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Co-Parenting in Nova Scotia: Joint Custody Tips for Divorced Parents


Under the Maintenance and Custody Act, custody of a child is the ongoing responsibility to make decisions in the child’s best interests. This includes day-to-day decisions about the child’s care and upbringing, such as decisions about schooling, religious upbringing, medical care and other major decisions.


In Nova Scotia, the law recognizes that children can have more than one custodian. Joint-custody is when two people are responsible for making decisions in the best interests of the child or children. Sole-custody is when one person has the sole decision-making authority. The Maintenance and Custody Act also allows for split-custody, in which different custodians have responsibility for different children.


When it comes to negotiating and deciding on custody arrangements, the law in Nova Scotia encourages parents to reach agreements they can both live with, without the need to go to court. If an agreement cannot be reached, either parent can go to court, and the court will make a determination about custody after considering the best interests of the child.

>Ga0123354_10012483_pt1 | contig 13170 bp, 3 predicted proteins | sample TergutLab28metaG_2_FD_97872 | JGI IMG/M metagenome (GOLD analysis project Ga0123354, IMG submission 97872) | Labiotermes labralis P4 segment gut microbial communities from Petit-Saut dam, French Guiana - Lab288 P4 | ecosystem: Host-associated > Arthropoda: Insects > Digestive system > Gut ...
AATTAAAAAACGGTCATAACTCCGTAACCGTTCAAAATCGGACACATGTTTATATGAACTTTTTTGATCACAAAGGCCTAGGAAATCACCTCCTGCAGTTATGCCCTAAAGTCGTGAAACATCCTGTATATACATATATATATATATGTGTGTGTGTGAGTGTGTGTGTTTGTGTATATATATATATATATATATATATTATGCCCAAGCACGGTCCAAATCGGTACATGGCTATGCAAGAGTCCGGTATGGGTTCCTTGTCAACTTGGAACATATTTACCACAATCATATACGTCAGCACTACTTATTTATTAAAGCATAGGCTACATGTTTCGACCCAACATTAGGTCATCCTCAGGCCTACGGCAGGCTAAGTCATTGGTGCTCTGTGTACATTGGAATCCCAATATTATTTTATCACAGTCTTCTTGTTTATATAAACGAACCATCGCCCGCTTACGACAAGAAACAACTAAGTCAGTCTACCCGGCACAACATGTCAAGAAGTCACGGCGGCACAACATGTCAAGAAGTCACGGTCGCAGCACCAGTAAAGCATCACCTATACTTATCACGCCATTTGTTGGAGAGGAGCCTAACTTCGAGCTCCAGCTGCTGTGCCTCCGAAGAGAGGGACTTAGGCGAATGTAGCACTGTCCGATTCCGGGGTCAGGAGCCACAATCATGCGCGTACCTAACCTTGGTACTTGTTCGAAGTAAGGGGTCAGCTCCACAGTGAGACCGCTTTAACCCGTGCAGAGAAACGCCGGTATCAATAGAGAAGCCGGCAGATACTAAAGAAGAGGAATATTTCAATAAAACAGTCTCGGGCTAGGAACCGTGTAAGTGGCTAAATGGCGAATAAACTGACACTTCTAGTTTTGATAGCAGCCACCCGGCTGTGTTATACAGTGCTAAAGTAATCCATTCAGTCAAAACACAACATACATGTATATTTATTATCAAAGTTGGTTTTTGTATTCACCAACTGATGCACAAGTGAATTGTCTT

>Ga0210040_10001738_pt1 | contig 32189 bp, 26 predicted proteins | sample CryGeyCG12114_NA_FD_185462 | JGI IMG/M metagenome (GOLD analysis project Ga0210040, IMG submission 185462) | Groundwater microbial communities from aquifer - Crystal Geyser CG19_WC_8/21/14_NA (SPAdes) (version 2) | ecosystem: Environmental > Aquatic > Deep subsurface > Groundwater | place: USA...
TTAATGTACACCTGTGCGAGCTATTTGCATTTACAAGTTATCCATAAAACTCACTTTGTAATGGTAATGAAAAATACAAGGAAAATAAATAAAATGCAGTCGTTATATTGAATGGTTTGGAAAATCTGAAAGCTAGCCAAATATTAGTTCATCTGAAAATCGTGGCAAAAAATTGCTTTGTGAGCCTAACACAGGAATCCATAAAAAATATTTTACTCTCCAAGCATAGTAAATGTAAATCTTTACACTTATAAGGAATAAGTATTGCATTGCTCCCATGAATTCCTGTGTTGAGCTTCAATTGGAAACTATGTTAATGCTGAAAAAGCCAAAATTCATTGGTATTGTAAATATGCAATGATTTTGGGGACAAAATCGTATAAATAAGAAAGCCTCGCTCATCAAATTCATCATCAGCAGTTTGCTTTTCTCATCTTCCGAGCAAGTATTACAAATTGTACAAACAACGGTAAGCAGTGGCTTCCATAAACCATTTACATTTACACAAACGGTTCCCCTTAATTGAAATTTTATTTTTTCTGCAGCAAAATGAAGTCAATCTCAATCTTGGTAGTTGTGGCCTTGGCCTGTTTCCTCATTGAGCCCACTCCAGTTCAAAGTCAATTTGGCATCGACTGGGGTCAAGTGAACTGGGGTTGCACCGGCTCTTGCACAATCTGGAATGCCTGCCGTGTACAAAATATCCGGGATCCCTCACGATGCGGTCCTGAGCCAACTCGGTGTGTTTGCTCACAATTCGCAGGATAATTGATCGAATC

Child Support

Both parents are legally obligated to financially support their children. In Nova Scotia, the Child Support Guidelines set out the amount of financial support that must be paid for each case. The amount of child support payable depends on several factors, including the number of children, each parent’s income, the child’s needs, the amount of time each parent has the child, and any special health or educational needs of the child.


In cases where parents share custody of the children, the non-custodial parent usually pays the custodial parent at least part of the child support. In cases where one parent has sole-custody, the non-custodial parent pays the whole amount of child support to the custodial parent. In both cases, the Courts in Nova Scotia can change the amount of child support payable if the circumstances of either parent change and the change is significant enough to justify a change in the amount.


Co-Parenting Expenses